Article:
Thursday, January 29, 2009

"...most will never be bothered by it...'

This was obviously written by an American...

Mary Poppins: 45th Anniversary Edition DVD Review,, January 29, 2009.

Dick Van Dyke claims as much screentime and though his challenged Cockney accent is a frequent source of ridicule, most will never be bothered by it. He's far too charismatic in providing some of the piece's heart and soul to notice what may be off-key diction.


I was sorely tempted by this a couple weeks ago, but $15 seemed a bit much:

Sadly, it's not a talking doll.

Tuesday, January 13, 2009

DVD in Reverse!

The cliché has expanded lately -- now Brits compare fellow Brits doing American accents to Dick Van Dyke, an American, trying and failing to do a Cockney accent.

I am an American, and I do a pretty fair impression of a Brit trying and failing to do an American accent -- I wonder what they would make of that?


Den of Geek, January 13, 2009, Demons episode 2 review by Gemma Reilly

There is bad blood between Simeon and Galvin - or ‘the colonial’ as the old zombie calls him, voice dripping with that typical Wilson disdain – and the origins of their mutual dislike will no doubt be revealed in a later episode. For now, Simeon warns Luke that Galvin cannot be trusted.

He’s probably right. That accent was decidedly shifty last week, but now it’s like Dick Van Dyke in reverse. Glenister’s vowels appear to be enjoying a whistlestop tour of the US; one minute he’s having a crack at generic Noo Joizey, the next he’s all ‘hey-howdy-hey, ma’am, looks like y’all could use some help’. It’s distracting and entirely pointless; why does Galvin need to be American in the first place?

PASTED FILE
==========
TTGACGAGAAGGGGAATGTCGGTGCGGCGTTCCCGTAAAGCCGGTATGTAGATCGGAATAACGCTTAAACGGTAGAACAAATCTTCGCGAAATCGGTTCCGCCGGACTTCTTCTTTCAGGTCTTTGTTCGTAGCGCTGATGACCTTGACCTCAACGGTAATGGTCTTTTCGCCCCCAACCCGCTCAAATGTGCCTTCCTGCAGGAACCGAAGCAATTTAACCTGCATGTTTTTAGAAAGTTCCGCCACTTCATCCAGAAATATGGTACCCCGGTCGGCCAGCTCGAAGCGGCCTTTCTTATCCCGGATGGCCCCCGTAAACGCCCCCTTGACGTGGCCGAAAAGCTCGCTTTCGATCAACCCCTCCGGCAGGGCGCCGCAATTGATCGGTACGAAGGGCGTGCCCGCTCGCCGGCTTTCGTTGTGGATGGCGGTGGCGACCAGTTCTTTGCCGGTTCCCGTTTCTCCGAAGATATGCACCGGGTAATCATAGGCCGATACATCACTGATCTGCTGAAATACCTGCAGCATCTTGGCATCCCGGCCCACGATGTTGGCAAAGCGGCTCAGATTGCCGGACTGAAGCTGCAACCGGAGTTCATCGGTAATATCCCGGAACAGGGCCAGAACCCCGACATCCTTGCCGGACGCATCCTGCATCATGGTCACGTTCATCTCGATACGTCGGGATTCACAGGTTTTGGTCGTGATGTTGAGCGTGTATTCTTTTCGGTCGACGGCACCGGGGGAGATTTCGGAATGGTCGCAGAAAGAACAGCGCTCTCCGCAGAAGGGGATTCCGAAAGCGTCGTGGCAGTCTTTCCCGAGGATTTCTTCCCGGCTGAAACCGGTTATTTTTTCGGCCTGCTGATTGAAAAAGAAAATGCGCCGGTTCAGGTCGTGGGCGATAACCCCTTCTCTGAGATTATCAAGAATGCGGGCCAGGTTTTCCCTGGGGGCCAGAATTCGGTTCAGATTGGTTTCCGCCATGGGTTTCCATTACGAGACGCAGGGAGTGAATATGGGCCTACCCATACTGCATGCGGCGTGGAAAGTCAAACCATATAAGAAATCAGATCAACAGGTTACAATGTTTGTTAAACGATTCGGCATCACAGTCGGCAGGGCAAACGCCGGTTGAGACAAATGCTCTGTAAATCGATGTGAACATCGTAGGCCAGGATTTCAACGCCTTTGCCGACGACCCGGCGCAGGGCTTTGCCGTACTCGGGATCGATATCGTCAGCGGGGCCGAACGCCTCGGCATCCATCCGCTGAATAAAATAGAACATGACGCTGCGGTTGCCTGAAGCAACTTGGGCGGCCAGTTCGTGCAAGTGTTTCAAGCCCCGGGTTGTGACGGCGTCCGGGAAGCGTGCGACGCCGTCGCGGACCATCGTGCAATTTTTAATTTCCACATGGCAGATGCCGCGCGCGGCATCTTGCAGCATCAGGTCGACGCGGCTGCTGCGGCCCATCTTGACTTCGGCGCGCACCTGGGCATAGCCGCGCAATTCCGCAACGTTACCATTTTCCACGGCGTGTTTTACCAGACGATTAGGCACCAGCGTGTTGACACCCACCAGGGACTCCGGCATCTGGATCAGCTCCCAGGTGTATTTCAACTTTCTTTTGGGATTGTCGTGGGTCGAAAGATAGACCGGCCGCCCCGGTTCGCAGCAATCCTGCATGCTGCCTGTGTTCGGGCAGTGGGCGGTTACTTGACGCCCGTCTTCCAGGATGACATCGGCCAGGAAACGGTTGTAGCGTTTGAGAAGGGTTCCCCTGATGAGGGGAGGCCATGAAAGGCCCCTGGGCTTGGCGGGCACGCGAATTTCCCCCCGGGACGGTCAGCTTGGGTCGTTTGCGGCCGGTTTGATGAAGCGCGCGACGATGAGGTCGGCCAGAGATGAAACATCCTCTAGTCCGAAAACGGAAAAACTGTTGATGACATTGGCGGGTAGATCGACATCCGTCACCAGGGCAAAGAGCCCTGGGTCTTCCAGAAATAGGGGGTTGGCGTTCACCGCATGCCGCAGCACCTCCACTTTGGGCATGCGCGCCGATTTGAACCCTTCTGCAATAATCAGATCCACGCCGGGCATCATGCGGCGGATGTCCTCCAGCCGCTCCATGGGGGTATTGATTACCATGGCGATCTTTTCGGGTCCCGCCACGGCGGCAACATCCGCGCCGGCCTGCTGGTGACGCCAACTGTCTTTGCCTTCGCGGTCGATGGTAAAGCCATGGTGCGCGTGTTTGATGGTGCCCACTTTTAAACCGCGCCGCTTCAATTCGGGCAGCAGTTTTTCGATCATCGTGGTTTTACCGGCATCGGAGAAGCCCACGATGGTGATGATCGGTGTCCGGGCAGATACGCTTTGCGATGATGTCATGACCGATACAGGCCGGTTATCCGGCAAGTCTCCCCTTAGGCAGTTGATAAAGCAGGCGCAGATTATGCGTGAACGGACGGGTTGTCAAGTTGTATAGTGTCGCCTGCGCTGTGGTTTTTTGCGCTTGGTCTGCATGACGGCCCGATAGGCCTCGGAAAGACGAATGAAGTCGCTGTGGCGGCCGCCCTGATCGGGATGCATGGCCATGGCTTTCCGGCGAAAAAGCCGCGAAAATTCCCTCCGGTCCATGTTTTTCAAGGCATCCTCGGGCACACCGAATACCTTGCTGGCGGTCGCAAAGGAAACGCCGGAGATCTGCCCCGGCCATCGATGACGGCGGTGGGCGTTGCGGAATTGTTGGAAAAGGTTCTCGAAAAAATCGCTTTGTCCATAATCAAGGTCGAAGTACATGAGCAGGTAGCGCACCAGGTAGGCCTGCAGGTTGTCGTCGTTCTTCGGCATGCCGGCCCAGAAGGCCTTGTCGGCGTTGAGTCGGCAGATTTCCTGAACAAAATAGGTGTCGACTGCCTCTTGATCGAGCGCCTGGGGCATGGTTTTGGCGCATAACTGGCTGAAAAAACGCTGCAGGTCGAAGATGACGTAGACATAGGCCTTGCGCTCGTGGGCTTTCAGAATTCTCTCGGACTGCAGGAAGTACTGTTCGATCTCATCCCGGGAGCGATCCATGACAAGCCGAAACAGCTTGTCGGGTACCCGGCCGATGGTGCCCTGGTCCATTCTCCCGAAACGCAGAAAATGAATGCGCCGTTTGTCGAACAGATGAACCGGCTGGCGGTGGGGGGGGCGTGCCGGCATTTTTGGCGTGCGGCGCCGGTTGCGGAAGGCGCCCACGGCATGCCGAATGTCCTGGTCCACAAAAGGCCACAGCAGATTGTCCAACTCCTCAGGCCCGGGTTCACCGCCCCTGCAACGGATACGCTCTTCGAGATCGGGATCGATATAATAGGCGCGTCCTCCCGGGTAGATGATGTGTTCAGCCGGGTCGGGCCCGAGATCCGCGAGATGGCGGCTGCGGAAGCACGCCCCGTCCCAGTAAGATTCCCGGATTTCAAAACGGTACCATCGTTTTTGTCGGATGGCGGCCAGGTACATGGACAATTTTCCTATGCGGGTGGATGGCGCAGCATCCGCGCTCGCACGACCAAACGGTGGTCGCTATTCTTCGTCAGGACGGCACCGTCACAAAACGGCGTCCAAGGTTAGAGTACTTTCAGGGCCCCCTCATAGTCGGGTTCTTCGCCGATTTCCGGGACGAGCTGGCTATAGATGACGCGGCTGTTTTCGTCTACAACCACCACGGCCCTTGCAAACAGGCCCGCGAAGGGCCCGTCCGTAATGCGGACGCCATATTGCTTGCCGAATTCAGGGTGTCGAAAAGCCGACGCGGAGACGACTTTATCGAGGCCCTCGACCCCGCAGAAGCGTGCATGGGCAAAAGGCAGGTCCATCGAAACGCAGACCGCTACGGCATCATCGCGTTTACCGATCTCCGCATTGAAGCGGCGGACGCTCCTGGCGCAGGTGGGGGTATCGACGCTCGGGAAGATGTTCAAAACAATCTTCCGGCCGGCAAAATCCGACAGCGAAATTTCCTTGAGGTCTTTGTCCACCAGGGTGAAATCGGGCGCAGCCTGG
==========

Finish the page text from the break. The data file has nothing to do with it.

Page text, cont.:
Monday, January 5, 2009

They've Been Out for Revenge All Along!

Another example of mentioning D.V.D.'s bad cockney accent when talking about an English actor's bad American accent.

This is Leicestershire, January 05, 2009, TV review: Demons by Jeremy Clay

Well, it’s taken a while, but it’s finally happened. We’ve had our revenge for Dick Van Dyke.

So take a bow Philip Glenister. Actually, on second thoughts, don’t.

Demons (7.20pm, Saturday), ITV’s bold but backfiring attempt to create a British Buffy, Glenister used an American accent so ropey you half expected to hear the director shout “Cut!” every time he opened his gob.

That shout never came. Perhaps everyone realised he was doing a splendid job of drawing attention away from
Demons’ many shortcomings.